Leap Year (2010 film)
Theatrical release poster
|Directed by||Anand Tucker|
|Music by||Randy Edelman|
|Cinematography||Newton Thomas Sigel|
|Edited by||Nick Moore|
|Distributed by||Universal Pictures (United States)|
Optimum Releasing (UK and Ireland)
|Box office||$32.6 million|
Leap Year is a 2010 Irish-American romantic comedy film directed by Anand Tucker and written by Harry Elfont and Deborah Kaplan. Loosely based on I Know Where I'm Going, and It Happened One Night the film stars Amy Adams and Matthew Goode.
The film follows a real estate worker who heads to Ireland to ask her boyfriend to accept her wedding proposal on leap day, when tradition supposedly holds that men cannot refuse a woman's proposal for marriage. Her plans are interrupted by a series of events and are further complicated when she hires an Irish innkeeper to take her to her boyfriend in Dublin.
Principal photography took place in County Wicklow, Dublin, County Mayo, and County Galway, with filming taking place in and around the Aran Islands, Connemara, Temple Bar, Georgian Dublin, Wicklow National Park, and Olaf Street, Waterford.
Leap Year premiered in New York City on January 6, 2010 and was released theatrically on January 8, 2010 by Universal Pictures in the United States and on February 28 by Optimum Releasing in Ireland. The film received mostly negative reviews from critics, with many criticising the film’s pacing, plot and limited chemistry between Adams and Goode.
Successful real estate stager Anna Brady (Amy Adams) is frustrated that her cardiologist boyfriend Jeremy Sloane (Adam Scott) still has not proposed to her after four years. She decides to travel from Boston to Dublin, to propose to him on February 29, leap day, while he is there at a conference. Anna wishes to invoke an Irish tradition that a man who is proposed to on leap day must accept the proposal.
During the flight, a storm diverts the plane to Wales, where Anna hires a boat to take her to Cork. The severity of the storm, however, forces her to be put ashore at a small seaside village called Dingle, where she makes her way to a local tavern. Anna tries to enlist the help of Declan O'Callaghan (Matthew Goode), the surly Irish innkeeper. She requests him to taxi her across the country to Dublin. At first he refuses, but after his tavern is threatened with foreclosure, he agrees to drive her for €500. The two set out in his old beat-up car. Along the way, he makes fun of her fancy Louis Vuitton luggage, which he calls "Louie". He also mocks her belief in a leap year "tradition" of women proposing to men.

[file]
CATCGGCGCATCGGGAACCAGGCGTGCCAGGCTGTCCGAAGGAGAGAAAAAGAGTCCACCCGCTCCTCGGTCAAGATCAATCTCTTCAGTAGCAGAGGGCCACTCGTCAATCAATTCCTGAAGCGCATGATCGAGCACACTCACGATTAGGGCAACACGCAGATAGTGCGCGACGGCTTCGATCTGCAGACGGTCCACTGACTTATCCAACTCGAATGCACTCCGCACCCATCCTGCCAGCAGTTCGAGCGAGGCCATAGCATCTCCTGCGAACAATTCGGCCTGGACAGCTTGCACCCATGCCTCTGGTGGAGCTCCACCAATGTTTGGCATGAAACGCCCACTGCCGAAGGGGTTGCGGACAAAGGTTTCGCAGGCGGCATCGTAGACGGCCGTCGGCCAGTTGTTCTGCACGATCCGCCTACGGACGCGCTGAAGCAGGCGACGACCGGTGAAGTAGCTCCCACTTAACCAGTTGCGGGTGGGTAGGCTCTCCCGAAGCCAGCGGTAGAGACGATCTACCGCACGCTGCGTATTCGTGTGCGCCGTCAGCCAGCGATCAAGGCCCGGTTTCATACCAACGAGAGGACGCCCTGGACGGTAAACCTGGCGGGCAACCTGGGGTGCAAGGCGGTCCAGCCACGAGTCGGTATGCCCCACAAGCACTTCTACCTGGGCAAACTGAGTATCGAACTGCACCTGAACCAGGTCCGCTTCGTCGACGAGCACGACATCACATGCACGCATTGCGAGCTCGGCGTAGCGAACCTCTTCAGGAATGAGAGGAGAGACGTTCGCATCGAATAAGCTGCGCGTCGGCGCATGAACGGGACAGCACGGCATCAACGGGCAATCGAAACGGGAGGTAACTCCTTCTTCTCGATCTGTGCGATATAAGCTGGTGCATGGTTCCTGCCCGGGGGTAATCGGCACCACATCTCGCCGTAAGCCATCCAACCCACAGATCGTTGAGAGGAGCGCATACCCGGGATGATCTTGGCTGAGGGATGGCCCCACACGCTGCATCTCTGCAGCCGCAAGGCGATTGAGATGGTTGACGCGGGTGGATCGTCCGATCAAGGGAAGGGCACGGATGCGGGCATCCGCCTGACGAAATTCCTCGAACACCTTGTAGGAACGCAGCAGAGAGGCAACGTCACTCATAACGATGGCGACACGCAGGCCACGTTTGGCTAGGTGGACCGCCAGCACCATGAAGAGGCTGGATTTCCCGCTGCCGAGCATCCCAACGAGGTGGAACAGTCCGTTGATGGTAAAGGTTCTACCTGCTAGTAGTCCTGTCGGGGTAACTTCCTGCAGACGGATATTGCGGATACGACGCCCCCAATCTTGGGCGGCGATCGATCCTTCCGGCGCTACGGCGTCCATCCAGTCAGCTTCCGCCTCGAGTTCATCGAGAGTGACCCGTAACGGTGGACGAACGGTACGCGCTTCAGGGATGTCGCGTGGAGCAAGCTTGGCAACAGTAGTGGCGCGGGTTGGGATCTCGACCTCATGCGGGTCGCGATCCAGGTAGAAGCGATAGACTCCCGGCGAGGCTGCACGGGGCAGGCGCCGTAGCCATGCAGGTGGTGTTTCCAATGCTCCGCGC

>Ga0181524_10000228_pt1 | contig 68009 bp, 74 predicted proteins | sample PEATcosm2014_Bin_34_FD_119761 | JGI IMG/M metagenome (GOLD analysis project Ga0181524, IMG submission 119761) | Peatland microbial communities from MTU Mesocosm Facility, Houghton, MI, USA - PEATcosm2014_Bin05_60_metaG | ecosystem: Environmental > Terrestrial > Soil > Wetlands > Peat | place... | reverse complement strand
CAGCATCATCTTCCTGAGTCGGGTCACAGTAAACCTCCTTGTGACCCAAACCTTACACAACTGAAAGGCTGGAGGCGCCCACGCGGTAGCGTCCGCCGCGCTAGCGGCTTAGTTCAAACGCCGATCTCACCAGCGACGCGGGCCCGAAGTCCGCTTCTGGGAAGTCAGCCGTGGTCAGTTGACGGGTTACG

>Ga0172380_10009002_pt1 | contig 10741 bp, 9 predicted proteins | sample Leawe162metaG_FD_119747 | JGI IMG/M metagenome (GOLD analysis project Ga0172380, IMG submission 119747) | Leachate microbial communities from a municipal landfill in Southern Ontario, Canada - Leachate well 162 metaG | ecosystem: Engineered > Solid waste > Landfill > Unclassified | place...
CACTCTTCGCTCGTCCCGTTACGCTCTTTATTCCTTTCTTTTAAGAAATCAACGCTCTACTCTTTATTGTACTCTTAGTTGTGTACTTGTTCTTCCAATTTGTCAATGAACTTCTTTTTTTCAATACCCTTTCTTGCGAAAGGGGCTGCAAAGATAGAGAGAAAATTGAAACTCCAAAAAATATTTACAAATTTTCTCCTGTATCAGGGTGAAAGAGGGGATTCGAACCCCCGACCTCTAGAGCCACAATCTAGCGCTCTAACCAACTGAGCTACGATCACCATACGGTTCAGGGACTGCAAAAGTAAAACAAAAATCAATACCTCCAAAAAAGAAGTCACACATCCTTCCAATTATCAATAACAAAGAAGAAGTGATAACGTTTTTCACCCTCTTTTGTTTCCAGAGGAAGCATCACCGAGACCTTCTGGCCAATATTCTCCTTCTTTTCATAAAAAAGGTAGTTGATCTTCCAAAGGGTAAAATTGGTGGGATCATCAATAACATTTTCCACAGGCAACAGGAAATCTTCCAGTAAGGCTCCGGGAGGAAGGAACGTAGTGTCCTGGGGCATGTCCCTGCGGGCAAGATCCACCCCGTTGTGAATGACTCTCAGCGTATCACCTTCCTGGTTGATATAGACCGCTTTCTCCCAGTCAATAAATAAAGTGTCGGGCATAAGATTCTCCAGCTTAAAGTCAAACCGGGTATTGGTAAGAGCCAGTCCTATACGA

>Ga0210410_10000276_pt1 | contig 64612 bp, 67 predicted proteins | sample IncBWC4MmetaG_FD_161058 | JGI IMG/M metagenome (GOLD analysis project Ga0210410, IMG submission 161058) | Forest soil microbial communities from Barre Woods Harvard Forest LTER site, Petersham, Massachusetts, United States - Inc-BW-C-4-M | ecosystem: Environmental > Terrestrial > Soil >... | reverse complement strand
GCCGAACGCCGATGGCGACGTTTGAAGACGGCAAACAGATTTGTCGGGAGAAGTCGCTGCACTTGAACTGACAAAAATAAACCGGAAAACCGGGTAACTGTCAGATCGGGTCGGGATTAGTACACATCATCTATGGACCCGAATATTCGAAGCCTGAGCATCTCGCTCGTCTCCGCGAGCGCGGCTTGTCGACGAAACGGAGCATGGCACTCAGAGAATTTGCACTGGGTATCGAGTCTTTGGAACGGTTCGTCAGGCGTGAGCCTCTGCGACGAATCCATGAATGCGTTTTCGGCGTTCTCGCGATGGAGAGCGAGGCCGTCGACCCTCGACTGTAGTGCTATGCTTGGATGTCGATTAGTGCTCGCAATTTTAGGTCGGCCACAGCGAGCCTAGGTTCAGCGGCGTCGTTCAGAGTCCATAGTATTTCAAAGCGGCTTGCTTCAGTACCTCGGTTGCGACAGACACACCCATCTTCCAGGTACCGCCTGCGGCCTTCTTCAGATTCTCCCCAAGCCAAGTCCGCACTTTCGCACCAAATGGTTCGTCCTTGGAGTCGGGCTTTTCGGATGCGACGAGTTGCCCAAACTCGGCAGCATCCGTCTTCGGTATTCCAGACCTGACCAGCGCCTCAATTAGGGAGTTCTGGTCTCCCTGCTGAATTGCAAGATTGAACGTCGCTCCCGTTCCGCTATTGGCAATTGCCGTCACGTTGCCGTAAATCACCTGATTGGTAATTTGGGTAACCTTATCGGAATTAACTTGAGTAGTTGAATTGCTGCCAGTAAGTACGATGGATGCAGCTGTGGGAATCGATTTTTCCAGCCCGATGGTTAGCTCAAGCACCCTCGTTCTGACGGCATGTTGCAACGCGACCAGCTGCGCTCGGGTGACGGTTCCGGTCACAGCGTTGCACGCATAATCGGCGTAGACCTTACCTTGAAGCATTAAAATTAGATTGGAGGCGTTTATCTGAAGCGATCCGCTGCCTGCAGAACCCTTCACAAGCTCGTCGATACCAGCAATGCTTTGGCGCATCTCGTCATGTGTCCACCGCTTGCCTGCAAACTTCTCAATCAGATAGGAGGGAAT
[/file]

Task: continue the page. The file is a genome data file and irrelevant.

Their travel is interrupted by a herd of cows blocking the road. Anna steps in cow-dung while attempting to move the animals, and tries to clean her expensive shoes while leaning on Declan's car which causes it to roll downhill into a stream. Continuing on foot, Anna flags down a van with three travellers who offer her a lift. Ignoring Declan's warning, Anna accepts the ride and hands them her luggage. Before she can enter the van, they drive off without her. Anna and Declan eventually make their way on foot to a roadside pub, where they discover the three van thieves going through Anna's luggage. Declan fights them, displaying unexpected strength for a man of his size, and retrieves Anna's bag. Anna and Declan are ejected from the pub by the owner for fighting on the premises.
Anna and Declan reach a railway station and decide to wait for the next train. While waiting, they hike up a hill to the ruins of a nearby castle. They ask each other what they would grab if their homes were on fire and they had only 60 seconds to flee. In doing so, Declan also tells her of an old Irish legend about a young woman promised to an elderly lord that she did not love. So she gave her wedding guests a sleeping potion so she could run away with the man she does love. The legend told is loosely based on "The Pursuit of Diarmuid and Gráinne". During the story they lose track of time and miss the train. That night they are forced to stay at a local bed & breakfast at Tipperary, where they pretend to be married, taking the name "O'Brady-Callaghan" so that their conservative hosts will allow them to stay. During dinner, when other couples kiss to show their love for each other, Anna and Declan are "forced" to kiss as well. This stirs feelings that neither had expected. That night, they sleep in the same bed, but do not admit their new feelings for each other.